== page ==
Last week in the East Asia Pacific region, the Myanmar military clashed with the United League of Arakan/Arakan Army (ULA/AA) in Rakhine state and the Kachin Independence Organization/Kachin Independence Army (KIO/KIA) in Kachin state. Meanwhile, anti-coup protesters marked the 75th Martyrs’ Day on 19 July with demonstrations across multiple regions. In Papua New Guinea, tribal conflicts intensified during the third week of the national election, which ran between 4 and 22 July. In Indonesia, there was a spike in violence involving the separatist West Papua National Liberation Army (TPNPB). In the Philippines, fighting between the New People’s Army (NPA) and state forces intensified, while a clash between Islamist rebels and the military was also reported. In South Korea, Daewoo Shipbuilding & Marine Engineering (DSME) subcontracted workers ended their 51-day strike after reaching an agreement with the company.
In Myanmar, fighting broke out between the military and ULA/AA in Rakhine state last week. On 18 July, the ULA/AA attacked a combined force of military soldiers and border guard police in Maungdaw township, capturing 14 personnel, including a police major (Myanmar Now, 19 July 2022). Following the battle, the military arrested civilians and local administrators in Maungdaw township (Irrawaddy, 22 July 2022). Tensions between the military and ULA/AA have escalated since early July, with both sides engaging in retaliatory arrests, and the military conducting an airstrike against a ULA/AA outpost in Kayin state. The ULA/AA claimed last week’s attack was in response to the airstrikes in Kayin state (Myanmar Now, 19 July 2022). These trends contribute to the 126% increase in violence in Rakhine in the past month relative to the past year flagged by ACLED’s Subnational Threat Tracker. The Subnational Tracker first warned of increased violence to come in Rakhine in the past month.
In Kachin state, fighting continued between the KIO/KIA and the military last week. The military conducted airstrikes with two military jets against the KIO/KIA in Hpakant township on 18 July, following heavy military losses in a battle the day prior. The Shanni Nationalities Army (SNA) was alleged to have fought alongside the military on the first day of the battle, a charge the SNA denies (Myanmar Now, 19 July 2022). Meanwhile, the military, alongside a pro-military ‘people’s militia,’ attacked a KIO/KIA camp in Tanai township on 18 July, leaving two KIO/KIA soldiers dead (BNI, 21 July 2022).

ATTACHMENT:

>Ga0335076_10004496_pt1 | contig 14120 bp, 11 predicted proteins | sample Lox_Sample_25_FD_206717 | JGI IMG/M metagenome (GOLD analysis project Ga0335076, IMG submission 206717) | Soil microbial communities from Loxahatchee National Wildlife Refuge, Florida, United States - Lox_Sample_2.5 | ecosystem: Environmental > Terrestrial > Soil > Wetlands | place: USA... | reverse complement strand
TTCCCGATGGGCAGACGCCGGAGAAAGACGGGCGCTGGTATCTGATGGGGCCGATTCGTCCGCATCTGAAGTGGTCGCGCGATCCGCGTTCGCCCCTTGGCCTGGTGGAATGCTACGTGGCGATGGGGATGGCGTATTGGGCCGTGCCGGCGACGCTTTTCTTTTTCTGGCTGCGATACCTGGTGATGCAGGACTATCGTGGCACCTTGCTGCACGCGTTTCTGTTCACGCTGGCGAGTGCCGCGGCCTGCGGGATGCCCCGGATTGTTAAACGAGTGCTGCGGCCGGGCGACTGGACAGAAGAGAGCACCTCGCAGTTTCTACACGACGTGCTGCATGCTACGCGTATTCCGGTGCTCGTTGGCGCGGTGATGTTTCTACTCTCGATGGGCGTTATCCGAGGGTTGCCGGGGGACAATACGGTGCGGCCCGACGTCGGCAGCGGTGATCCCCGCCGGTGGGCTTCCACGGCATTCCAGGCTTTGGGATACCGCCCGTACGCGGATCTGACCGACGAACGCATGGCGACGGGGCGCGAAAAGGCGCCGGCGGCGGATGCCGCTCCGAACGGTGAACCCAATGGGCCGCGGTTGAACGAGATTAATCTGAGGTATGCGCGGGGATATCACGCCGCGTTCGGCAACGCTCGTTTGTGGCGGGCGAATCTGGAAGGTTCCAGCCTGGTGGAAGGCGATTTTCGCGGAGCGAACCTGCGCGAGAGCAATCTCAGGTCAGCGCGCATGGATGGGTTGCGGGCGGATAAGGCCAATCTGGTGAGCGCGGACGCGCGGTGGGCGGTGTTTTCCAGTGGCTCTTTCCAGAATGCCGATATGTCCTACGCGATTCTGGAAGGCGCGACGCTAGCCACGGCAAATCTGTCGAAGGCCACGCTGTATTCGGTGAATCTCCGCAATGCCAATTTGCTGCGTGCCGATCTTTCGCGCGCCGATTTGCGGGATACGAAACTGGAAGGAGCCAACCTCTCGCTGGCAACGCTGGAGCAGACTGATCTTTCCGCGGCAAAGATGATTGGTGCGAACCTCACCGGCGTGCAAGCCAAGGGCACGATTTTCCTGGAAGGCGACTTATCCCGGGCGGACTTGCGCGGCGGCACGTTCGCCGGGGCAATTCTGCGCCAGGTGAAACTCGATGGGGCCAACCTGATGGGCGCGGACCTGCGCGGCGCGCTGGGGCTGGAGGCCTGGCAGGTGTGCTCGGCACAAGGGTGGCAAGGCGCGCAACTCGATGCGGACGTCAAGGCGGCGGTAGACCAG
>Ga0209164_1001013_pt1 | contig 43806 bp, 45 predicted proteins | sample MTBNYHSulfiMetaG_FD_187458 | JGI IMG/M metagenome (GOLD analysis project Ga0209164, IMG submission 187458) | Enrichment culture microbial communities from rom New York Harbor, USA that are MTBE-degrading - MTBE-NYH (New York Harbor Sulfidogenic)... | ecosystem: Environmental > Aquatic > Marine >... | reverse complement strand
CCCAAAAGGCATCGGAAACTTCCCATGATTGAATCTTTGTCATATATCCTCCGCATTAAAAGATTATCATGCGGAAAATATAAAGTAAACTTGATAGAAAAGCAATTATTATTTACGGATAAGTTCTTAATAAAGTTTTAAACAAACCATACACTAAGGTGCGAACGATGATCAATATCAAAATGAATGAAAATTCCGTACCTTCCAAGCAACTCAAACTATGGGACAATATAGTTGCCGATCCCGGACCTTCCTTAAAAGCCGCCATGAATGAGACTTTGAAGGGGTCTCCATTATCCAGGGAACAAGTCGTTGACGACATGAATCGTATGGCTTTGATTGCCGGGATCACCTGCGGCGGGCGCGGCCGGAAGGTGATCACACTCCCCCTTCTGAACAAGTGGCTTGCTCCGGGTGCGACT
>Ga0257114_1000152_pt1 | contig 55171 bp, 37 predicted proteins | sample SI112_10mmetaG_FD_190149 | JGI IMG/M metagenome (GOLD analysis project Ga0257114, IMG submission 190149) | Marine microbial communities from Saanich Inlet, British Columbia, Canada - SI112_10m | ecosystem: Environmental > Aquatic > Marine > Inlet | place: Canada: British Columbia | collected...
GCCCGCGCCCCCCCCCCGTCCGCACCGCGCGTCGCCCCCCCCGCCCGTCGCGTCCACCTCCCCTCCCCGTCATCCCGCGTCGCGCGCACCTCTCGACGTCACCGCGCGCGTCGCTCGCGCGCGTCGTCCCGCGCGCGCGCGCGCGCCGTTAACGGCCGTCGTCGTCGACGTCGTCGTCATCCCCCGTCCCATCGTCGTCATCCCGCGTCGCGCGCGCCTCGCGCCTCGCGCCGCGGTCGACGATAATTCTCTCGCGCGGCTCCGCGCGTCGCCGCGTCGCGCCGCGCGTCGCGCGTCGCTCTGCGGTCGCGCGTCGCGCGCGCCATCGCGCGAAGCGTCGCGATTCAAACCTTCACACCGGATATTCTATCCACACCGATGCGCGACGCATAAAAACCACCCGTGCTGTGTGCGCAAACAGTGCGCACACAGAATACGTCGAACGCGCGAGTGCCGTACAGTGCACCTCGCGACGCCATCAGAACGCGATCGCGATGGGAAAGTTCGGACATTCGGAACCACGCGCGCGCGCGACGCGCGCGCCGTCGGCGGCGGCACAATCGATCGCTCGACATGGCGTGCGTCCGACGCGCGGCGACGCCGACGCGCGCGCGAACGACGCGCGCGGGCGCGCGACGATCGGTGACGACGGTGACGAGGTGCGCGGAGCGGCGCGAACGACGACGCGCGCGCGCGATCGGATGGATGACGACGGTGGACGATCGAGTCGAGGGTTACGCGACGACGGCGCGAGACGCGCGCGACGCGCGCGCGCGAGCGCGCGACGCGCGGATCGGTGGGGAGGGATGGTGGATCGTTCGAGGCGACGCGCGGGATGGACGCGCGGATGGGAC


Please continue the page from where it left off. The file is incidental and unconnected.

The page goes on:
Elsewhere, in Kayin state, Saw Nerdah Mya, a former commander-in-chief of the Karen National Defense Organization (KNDO), which operates under the Karen National Union (KNU), declared the formation of a new armed group, the Kawthoolei Army, on 19 July. This has caused friction with the KNU, which refuses to recognize the new group (Myanmar Now, 21 July 2022). It is not yet clear how the formation of the new group will impact conflict in the area. Violence in Kayin is both common and highly volatile; it is considered an area of ‘extreme risk’ by ACLED’s Volatility and Risk Predictability Index.
In Sagaing region, the military continued attacks on civilians last week. In Kanbalu township, 10 civilians were reportedly killed and around 500 homes were razed during a military raid on Kyi Su village, a predominantly Muslim village, on 18 July (Radio Free Asia, 20 July 2022). In Yinmarbin township, the military and the pro-military militia Pyu Saw Htee arrested around 70 villagers, including 10 children and five elderly people, on 16 July and held them in a village school. The elderly villagers were released on the same day after paying a ransom, while the rest continued to be held (Radio Free Asia, 20 July 2022).
Meanwhile, anti-coup protests commemorating the 75th Martyrs’ Day on 19 July were reported in Yangon, Mandalay, Sagaing, Tanintharyi, and Magway regions, as well as in Kachin state. In Yangon, prison guards beat two young political prisoners who requested permission to commemorate Martyrs’ Day. One of the prisoners sustained critical injuries and was taken to the hospital, while another was held in solitary confinement (Myanmar Now, 21 July 2022). Martyrs’ Day is a national holiday in Myanmar marking the 1947 assassination of the country’s independence leaders, including national hero Bogyoke Aung San, during a cabinet meeting in Yangon.1The military execution of four political dissidents, who had been on death row, over the weekend — which led to widespread local and international condemnation (The Guardian, 26 July 2022) and sparked demonstrations both in the country and internationally — will be included in next week’s data release and Regional Overview; this Regional Overview covers events occurring between 16 and 22 July 2022.